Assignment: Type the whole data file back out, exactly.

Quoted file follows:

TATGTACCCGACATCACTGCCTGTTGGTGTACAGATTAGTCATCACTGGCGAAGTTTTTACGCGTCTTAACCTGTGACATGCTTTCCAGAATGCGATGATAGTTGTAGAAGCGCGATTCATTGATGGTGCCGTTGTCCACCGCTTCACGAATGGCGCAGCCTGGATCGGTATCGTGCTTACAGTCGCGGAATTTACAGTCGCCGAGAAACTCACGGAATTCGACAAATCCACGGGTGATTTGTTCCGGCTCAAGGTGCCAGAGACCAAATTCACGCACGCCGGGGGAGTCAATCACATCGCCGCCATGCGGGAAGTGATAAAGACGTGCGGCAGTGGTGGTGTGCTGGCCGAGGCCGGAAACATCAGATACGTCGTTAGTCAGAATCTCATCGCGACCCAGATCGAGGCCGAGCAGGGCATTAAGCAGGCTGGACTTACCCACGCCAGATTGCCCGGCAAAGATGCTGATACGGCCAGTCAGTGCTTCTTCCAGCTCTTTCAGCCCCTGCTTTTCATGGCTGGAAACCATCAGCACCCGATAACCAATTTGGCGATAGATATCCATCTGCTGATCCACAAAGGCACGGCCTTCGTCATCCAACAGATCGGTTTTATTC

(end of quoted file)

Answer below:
TATGTACCCGACATCACTGCCTGTTGGTGTACAGATTAGTCATCACTGGCGAAGTTTTTACGCGTCTTAACCTGTGACATGCTTTCCAGAATGCGATGATAGTTGTAGAAGCGCGATTCATTGATGGTGCCGTTGTCCACCGCTTCACGAATGGCGCAGCCTGGATCGGTATCGTGCTTACAGTCGCGGAATTTACAGTCGCCGAGAAACTCACGGAATTCGACAAATCCACGGGTGATTTGTTCCGGCTCAAGGTGCCAGAGACCAAATTCACGCACGCCGGGGGAGTCAATCACATCGCCGCCATGCGGGAAGTGATAAAGACGTGCGGCAGTGGTGGTGTGCTGGCCGAGGCCGGAAACATCAGATACGTCGTTAGTCAGAATCTCATCGCGACCCAGATCGAGGCCGAGCAGGGCATTAAGCAGGCTGGACTTACCCACGCCAGATTGCCCGGCAAAGATGCTGATACGGCCAGTCAGTGCTTCTTCCAGCTCTTTCAGCCCCTGCTTTTCATGGCTGGAAACCATCAGCACCCGATAACCAATTTGGCGATAGATATCCATCTGCTGATCCACAAAGGCACGGCCTTCGTCATCCAACAGATCGGTTTTATTC